So where does the madness begin? With another esoteric statistic called Fielding Independent Pitching or FIP. The FIP calculates a pitcher’s responsibility for the runs he allows based on the three factors that a pitcher has demonstrable control over which is walks, strikeouts, and homeruns. The FIP is used because it provides a context neutral formula to a pitcher's performance similar to that of the batter's. In this way the WAR for a pitcher can be compared directly to the batter. The FIP also takes out the contribution of the fielders behind the pitcher both good or bad. Using FIP has some detractors. Another stat called tRA has some believers but it is suggested that at this point, using FIP is as good as anything else out there (or at least comparable). Once FIP is established, some hocus pocus entails using differences in replacement level for each league and role (AL is harder to pitch in then the NL), run environments (a pitcher due to his ability limits the numbers of runs scored per game), the dynamic runs-to-wins conversion, and park factors (Coors Field vs. Petco). Finally a runs above replacement is generated and once again converted to WAR.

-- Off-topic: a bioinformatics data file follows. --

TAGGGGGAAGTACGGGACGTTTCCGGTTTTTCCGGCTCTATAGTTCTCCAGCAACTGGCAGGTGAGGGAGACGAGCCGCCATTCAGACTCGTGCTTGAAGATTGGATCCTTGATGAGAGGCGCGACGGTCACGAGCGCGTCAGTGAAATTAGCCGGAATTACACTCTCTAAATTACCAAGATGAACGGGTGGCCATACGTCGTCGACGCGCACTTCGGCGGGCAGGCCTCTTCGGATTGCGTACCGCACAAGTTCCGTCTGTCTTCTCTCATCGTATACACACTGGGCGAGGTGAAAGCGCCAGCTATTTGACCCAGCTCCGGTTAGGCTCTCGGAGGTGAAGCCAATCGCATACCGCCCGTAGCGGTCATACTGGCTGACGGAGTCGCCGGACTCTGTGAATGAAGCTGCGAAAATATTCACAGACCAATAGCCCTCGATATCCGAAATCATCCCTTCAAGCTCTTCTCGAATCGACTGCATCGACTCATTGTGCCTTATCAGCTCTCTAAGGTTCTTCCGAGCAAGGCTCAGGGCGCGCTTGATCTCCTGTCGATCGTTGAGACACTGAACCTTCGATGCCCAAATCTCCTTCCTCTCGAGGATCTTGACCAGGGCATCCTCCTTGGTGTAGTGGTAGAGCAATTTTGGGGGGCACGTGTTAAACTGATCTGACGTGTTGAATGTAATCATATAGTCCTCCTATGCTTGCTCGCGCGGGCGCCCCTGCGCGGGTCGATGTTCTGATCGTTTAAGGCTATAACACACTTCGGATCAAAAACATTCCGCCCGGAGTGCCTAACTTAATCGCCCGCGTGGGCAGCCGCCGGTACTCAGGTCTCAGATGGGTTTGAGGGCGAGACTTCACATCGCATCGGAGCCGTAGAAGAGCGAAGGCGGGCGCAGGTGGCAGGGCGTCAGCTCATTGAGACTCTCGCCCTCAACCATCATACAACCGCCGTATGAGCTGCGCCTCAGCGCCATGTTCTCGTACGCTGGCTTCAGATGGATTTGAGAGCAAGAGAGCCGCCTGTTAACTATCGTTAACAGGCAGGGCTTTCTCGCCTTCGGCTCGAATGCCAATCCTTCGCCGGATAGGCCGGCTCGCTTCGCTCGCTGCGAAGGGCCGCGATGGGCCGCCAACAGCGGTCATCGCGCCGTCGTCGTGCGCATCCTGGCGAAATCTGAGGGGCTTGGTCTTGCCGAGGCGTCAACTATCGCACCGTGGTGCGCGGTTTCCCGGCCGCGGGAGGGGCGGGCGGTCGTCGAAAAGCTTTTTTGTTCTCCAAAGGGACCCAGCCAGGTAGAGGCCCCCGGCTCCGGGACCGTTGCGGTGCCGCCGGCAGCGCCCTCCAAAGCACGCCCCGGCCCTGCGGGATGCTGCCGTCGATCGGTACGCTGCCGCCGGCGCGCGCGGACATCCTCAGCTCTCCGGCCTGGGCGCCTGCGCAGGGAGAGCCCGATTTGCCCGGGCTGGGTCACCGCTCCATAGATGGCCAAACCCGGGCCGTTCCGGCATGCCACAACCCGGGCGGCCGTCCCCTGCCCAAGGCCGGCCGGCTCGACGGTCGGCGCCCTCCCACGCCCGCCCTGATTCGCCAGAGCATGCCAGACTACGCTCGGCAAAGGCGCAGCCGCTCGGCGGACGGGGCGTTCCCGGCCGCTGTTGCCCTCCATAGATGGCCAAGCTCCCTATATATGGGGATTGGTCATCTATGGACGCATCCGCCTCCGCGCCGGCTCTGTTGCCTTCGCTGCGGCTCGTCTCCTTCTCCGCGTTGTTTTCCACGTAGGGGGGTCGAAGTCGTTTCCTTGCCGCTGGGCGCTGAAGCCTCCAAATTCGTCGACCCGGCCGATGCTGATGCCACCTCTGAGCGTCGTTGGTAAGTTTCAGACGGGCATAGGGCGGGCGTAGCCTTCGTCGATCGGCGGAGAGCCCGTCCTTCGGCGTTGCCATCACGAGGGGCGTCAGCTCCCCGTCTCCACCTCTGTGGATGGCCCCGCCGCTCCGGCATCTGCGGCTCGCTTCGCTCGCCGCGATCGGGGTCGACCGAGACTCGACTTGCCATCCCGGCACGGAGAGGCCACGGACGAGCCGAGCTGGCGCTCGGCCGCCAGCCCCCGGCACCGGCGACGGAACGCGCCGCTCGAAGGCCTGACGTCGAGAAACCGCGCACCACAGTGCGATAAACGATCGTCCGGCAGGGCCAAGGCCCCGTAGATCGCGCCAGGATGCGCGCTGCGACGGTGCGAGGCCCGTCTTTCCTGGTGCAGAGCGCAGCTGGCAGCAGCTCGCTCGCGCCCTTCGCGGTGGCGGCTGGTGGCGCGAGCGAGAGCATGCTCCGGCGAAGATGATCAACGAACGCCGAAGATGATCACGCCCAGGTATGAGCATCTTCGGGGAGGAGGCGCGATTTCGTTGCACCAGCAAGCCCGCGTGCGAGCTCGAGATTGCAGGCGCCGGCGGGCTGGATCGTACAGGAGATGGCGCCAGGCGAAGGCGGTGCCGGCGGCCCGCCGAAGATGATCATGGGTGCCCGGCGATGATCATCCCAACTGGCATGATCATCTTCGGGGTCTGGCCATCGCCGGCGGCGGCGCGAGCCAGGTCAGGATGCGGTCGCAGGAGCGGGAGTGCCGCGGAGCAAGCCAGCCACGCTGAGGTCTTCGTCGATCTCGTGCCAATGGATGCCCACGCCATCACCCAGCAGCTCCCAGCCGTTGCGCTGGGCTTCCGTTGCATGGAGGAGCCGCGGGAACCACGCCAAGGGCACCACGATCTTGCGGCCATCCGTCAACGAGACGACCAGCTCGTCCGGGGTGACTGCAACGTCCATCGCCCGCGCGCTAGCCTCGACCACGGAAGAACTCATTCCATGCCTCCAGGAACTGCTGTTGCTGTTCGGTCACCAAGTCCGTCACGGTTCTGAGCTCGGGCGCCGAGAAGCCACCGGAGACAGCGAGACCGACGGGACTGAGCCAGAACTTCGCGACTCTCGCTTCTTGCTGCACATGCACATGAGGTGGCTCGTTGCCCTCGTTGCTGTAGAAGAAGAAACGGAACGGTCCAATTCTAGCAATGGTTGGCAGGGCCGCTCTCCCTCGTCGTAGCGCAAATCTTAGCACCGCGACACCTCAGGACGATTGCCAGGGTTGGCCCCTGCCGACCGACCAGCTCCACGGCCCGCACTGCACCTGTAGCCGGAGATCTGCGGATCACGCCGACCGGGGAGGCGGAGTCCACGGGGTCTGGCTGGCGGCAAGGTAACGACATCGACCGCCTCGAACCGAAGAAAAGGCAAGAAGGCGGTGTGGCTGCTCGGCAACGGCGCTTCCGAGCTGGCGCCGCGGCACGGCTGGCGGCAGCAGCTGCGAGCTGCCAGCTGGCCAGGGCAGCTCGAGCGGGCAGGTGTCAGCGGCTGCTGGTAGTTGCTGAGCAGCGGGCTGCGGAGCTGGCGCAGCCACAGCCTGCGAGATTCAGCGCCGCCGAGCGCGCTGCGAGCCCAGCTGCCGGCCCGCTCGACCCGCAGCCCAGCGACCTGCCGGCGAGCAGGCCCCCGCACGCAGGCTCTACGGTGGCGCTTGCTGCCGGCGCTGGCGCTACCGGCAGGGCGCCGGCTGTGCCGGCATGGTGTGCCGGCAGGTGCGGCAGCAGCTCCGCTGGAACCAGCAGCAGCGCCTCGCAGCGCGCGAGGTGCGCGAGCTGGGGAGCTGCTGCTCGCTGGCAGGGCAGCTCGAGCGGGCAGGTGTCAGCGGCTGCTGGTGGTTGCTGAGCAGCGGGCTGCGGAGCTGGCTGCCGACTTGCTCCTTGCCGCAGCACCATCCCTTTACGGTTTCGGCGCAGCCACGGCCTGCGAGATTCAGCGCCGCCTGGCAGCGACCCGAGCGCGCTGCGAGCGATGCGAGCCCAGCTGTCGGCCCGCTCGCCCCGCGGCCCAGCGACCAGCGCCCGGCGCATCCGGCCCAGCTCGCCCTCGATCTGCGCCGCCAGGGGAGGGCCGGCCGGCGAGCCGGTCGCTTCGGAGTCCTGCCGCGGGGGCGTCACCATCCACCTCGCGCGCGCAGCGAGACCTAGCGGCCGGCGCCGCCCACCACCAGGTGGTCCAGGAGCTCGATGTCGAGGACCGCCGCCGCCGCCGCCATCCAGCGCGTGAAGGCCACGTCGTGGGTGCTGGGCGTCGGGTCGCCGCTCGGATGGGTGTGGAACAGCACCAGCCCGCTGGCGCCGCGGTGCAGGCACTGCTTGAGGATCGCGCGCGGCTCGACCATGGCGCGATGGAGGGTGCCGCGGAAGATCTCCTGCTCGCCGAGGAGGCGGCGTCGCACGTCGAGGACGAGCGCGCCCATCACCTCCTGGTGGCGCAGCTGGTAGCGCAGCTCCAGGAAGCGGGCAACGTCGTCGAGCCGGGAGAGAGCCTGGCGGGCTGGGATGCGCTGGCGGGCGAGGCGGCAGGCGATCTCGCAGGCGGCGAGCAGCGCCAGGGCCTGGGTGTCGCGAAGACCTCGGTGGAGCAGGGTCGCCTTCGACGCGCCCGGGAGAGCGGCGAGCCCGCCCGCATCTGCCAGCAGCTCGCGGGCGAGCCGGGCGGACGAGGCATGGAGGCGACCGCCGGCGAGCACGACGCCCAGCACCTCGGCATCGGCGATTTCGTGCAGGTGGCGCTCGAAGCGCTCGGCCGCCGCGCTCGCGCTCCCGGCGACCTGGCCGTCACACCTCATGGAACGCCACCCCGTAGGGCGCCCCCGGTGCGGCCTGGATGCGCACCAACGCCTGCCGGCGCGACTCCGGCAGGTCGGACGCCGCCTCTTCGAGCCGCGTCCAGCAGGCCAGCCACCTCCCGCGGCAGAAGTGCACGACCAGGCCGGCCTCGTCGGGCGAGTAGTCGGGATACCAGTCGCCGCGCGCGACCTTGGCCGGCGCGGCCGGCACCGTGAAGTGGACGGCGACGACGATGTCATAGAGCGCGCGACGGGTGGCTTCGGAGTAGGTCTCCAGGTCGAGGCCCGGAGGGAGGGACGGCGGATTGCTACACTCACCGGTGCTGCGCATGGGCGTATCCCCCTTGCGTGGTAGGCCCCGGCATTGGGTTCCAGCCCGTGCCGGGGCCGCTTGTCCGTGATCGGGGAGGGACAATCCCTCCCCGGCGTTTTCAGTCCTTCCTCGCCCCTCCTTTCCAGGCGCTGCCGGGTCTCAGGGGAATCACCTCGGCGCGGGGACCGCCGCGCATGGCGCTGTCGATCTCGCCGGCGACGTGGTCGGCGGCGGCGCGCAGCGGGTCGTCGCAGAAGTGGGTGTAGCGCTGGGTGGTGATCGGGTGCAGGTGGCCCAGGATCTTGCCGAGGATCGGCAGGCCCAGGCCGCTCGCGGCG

So the spreadsheet below shows the top FIPs in Rox history (min 50 innings pitched) and the top WARs.